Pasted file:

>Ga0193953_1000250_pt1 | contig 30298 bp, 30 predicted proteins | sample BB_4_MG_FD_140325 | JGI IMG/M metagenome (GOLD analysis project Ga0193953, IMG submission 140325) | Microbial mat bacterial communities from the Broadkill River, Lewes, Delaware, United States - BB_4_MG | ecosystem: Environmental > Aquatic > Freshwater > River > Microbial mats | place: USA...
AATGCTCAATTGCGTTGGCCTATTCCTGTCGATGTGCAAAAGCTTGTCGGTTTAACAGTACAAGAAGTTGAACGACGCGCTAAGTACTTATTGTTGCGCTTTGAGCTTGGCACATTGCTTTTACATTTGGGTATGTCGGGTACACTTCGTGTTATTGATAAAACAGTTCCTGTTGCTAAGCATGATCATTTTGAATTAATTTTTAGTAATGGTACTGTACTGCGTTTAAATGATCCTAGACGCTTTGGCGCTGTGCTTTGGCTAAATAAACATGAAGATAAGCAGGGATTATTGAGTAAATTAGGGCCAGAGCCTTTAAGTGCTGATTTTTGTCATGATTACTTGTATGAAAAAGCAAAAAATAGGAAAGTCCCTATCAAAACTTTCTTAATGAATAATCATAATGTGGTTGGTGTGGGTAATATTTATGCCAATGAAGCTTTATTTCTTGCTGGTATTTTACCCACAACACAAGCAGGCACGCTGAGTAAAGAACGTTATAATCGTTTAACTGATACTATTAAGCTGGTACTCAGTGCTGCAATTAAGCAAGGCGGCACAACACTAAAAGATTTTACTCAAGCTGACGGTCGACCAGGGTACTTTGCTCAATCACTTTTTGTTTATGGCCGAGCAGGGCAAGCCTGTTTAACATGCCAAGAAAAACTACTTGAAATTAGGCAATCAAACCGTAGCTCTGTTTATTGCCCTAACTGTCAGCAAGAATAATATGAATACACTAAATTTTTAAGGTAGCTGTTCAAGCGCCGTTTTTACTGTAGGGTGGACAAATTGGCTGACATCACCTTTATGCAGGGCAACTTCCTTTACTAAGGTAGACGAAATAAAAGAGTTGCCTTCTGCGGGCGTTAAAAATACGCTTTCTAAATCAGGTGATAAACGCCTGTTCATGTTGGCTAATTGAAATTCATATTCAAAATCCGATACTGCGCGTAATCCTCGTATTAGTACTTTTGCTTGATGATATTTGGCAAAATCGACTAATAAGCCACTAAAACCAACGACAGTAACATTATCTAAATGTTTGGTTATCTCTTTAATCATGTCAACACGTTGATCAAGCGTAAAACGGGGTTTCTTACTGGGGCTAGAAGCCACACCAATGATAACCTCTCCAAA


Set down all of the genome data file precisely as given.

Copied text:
>Ga0193953_1000250_pt1 | contig 30298 bp, 30 predicted proteins | sample BB_4_MG_FD_140325 | JGI IMG/M metagenome (GOLD analysis project Ga0193953, IMG submission 140325) | Microbial mat bacterial communities from the Broadkill River, Lewes, Delaware, United States - BB_4_MG | ecosystem: Environmental > Aquatic > Freshwater > River > Microbial mats | place: USA...
AATGCTCAATTGCGTTGGCCTATTCCTGTCGATGTGCAAAAGCTTGTCGGTTTAACAGTACAAGAAGTTGAACGACGCGCTAAGTACTTATTGTTGCGCTTTGAGCTTGGCACATTGCTTTTACATTTGGGTATGTCGGGTACACTTCGTGTTATTGATAAAACAGTTCCTGTTGCTAAGCATGATCATTTTGAATTAATTTTTAGTAATGGTACTGTACTGCGTTTAAATGATCCTAGACGCTTTGGCGCTGTGCTTTGGCTAAATAAACATGAAGATAAGCAGGGATTATTGAGTAAATTAGGGCCAGAGCCTTTAAGTGCTGATTTTTGTCATGATTACTTGTATGAAAAAGCAAAAAATAGGAAAGTCCCTATCAAAACTTTCTTAATGAATAATCATAATGTGGTTGGTGTGGGTAATATTTATGCCAATGAAGCTTTATTTCTTGCTGGTATTTTACCCACAACACAAGCAGGCACGCTGAGTAAAGAACGTTATAATCGTTTAACTGATACTATTAAGCTGGTACTCAGTGCTGCAATTAAGCAAGGCGGCACAACACTAAAAGATTTTACTCAAGCTGACGGTCGACCAGGGTACTTTGCTCAATCACTTTTTGTTTATGGCCGAGCAGGGCAAGCCTGTTTAACATGCCAAGAAAAACTACTTGAAATTAGGCAATCAAACCGTAGCTCTGTTTATTGCCCTAACTGTCAGCAAGAATAATATGAATACACTAAATTTTTAAGGTAGCTGTTCAAGCGCCGTTTTTACTGTAGGGTGGACAAATTGGCTGACATCACCTTTATGCAGGGCAACTTCCTTTACTAAGGTAGACGAAATAAAAGAGTTGCCTTCTGCGGGCGTTAAAAATACGCTTTCTAAATCAGGTGATAAACGCCTGTTCATGTTGGCTAATTGAAATTCATATTCAAAATCCGATACTGCGCGTAATCCTCGTATTAGTACTTTTGCTTGATGATATTTGGCAAAATCGACTAATAAGCCACTAAAACCAACGACAGTAACATTATCTAAATGTTTGGTTATCTCTTTAATCATGTCAACACGTTGATCAAGCGTAAAACGGGGTTTCTTACTGGGGCTAGAAGCCACACCAATGATAACCTCTCCAAA